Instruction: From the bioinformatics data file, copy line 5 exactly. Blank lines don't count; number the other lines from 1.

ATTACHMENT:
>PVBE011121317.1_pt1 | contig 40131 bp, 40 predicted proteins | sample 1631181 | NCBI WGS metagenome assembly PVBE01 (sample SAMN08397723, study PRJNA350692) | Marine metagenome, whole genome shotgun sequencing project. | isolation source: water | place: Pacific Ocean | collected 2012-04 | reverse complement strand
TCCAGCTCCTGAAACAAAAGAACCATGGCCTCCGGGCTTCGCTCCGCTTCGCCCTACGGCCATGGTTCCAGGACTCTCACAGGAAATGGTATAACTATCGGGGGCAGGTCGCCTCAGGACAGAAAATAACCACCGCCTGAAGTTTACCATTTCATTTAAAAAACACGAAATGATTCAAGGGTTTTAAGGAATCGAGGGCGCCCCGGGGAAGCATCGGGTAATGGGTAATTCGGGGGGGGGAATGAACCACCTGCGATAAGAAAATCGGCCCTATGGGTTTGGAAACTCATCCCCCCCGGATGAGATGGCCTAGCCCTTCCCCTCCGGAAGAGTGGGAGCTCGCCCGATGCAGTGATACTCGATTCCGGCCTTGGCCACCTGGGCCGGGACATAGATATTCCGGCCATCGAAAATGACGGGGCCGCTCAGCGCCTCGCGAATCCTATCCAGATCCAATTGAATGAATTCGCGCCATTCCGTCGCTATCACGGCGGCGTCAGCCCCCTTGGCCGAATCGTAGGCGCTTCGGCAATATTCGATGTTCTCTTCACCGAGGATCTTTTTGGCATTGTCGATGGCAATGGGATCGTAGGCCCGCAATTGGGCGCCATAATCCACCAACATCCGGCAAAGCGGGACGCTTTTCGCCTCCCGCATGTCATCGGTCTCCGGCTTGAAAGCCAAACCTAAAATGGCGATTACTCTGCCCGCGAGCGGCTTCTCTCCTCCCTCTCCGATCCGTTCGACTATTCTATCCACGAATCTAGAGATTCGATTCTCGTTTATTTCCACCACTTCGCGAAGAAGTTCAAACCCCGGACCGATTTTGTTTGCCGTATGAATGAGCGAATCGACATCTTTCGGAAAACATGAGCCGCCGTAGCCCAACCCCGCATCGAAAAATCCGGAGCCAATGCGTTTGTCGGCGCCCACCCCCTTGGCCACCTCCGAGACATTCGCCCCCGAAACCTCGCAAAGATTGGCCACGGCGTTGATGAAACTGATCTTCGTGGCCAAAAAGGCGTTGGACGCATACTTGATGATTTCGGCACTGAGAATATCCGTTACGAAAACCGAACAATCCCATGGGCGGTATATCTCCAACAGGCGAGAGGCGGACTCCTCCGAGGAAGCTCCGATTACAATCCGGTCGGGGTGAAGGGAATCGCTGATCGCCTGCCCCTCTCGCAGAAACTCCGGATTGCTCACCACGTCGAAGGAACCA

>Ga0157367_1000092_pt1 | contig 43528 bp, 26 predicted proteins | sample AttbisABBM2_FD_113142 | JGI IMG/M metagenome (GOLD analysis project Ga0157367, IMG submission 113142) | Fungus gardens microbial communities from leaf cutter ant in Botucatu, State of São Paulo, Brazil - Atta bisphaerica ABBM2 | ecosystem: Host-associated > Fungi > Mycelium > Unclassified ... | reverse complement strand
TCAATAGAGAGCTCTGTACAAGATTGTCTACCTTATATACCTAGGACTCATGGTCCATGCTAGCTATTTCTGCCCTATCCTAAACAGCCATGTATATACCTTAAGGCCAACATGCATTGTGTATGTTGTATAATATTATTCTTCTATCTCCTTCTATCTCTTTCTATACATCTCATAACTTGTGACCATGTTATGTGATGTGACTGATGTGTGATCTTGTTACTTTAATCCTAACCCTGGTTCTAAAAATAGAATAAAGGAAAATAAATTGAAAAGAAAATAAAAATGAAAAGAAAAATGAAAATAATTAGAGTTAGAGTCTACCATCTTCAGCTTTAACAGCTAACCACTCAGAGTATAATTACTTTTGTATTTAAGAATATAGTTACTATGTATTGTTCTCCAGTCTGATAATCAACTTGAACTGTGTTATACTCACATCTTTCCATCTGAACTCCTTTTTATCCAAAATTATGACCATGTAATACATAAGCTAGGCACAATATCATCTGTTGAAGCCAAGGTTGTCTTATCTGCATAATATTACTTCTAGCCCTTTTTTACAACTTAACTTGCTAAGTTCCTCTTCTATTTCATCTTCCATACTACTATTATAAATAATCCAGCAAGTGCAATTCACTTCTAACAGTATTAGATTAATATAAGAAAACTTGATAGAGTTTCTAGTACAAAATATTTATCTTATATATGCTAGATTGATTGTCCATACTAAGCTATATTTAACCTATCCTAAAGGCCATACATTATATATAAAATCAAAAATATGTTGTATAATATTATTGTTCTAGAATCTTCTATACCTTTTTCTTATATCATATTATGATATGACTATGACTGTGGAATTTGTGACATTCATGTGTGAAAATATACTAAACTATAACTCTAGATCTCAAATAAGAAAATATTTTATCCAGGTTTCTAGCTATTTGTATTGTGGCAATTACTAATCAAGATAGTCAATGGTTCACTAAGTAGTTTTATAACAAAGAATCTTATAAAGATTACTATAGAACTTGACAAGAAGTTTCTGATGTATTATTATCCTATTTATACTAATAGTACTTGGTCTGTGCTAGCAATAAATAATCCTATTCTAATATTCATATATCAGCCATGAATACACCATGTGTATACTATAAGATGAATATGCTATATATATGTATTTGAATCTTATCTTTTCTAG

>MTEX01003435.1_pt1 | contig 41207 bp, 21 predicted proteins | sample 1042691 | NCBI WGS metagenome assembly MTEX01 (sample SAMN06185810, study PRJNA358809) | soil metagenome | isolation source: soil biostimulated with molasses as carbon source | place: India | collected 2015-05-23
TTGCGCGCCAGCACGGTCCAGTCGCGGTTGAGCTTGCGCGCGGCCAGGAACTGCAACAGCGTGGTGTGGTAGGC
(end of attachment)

>MTEX01003435.1_pt1 | contig 41207 bp, 21 predicted proteins | sample 1042691 | NCBI WGS metagenome assembly MTEX01 (sample SAMN06185810, study PRJNA358809) | soil metagenome | isolation source: soil biostimulated with molasses as carbon source | place: India | collected 2015-05-23